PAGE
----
Inflected Form(s): slip·per·i·er; -est
Etymology: alteration of Middle English slipper
1 a : causing or tending to cause something to slide or fall
2 a : not firmly fixed : UNSTABLE b : not precise or fixed in meaning : AMBIGUOUS, ELUSIVE
3 : not to be trusted : TRICKY - slip·per·i·ness noun
This prompt is a bit of a stretch, but the first thing to come to mind was soap operas and all of those slippery, unstable, elusive, dubious characters on daytime TV.
Now, I’m a big fan of soap operas, specifically As the World Turns on CBS. In fact, I download podcasts so I can catch up on them on my long commutes to and from work. (And I just found out that you can watch episodes online, which I will be doing after I post this entry.)What amazes me most about soaps is that they are built around slippery, seedy characters.
Currently, Dusty slept with Emily’s sister Alison, but won’t tell her because he doesn’t want to sabotage their relationship. And Meg married Craig, even though she loves Paul, so that she can get even for the pain and suffering Craig has inflicted on her family. Paul, by the way, slid off a cliff to his supposed soap opera death (read: Paul’s working on Broadway—he’ll be back.) Faith, a pre-teen, has an eating disorder. Emily was a hooker but a short stint. Carly just came back after being on the lamb, but she’s been cleared of all charges. Can you imagine having to keep all of those lies straight in real life?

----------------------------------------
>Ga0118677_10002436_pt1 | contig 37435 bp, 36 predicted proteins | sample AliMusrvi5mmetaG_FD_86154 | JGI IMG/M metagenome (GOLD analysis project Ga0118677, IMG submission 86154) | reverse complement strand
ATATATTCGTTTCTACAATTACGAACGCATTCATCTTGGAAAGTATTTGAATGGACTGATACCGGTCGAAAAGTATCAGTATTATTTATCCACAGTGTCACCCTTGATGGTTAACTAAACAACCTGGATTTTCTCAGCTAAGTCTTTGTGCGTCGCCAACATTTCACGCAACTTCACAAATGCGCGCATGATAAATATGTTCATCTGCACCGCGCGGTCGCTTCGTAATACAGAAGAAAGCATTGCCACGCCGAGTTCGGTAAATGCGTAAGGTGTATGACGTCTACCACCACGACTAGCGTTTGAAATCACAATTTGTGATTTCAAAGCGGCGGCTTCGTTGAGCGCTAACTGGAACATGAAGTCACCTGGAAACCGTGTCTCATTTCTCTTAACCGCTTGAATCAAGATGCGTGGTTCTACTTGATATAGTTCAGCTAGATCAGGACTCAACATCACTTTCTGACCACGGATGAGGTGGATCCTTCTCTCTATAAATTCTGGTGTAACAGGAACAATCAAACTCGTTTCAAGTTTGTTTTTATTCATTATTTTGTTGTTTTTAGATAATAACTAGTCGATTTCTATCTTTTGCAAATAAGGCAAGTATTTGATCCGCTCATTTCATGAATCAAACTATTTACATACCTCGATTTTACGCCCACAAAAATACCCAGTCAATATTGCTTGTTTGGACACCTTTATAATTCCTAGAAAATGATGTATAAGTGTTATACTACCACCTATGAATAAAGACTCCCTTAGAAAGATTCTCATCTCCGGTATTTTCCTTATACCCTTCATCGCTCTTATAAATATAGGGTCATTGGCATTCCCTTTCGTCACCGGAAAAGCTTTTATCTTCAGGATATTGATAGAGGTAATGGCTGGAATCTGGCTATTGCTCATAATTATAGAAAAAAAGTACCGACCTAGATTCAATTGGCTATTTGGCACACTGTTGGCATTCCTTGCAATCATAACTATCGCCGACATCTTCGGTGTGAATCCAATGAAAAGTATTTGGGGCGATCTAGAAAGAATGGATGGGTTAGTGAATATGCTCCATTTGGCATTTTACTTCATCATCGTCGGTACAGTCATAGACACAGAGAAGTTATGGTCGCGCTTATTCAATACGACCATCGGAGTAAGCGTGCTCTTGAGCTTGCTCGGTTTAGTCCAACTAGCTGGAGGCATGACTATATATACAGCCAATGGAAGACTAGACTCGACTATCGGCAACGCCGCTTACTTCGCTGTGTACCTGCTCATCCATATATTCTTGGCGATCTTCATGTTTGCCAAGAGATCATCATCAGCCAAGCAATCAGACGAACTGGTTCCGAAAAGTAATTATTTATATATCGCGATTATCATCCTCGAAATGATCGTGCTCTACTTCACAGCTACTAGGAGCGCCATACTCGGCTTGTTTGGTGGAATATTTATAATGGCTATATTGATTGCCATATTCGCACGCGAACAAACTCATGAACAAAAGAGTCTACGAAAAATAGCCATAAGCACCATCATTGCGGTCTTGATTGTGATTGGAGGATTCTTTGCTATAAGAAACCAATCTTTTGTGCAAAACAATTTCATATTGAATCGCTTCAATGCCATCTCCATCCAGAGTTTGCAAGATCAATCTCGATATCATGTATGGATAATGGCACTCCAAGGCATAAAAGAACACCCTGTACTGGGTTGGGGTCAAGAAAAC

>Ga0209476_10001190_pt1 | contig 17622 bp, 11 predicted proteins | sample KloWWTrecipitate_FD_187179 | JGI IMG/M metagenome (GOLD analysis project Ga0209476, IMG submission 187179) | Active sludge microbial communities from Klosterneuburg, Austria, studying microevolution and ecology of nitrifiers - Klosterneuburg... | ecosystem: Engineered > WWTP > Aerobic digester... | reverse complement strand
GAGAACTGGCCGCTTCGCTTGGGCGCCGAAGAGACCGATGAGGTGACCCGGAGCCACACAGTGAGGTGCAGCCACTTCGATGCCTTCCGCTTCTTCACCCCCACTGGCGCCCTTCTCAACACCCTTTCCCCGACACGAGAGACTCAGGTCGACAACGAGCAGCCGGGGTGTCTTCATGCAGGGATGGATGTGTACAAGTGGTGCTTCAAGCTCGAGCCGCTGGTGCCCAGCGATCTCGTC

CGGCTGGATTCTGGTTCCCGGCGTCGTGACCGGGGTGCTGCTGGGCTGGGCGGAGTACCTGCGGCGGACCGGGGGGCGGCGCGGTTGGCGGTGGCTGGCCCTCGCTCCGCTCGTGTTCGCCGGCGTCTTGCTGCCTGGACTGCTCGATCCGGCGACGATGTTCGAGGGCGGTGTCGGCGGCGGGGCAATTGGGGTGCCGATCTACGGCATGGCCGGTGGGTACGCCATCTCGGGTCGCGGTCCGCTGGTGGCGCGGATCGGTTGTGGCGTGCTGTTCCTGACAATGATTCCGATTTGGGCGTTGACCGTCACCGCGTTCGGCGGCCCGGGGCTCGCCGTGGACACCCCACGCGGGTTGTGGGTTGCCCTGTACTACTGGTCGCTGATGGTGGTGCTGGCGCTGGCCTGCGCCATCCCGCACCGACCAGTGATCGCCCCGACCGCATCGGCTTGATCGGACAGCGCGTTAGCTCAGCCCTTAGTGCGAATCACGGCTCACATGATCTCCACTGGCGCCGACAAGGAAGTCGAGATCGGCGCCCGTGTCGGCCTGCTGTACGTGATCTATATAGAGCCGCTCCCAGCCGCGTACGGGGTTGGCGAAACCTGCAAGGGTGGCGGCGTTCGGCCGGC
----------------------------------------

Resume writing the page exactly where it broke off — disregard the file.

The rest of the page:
I know these slippery plot lines generate conflict, and by definition soap opera characters have broken moral compasses, but I’m always wondering why they don’t just fess up and occasionally tell the truth!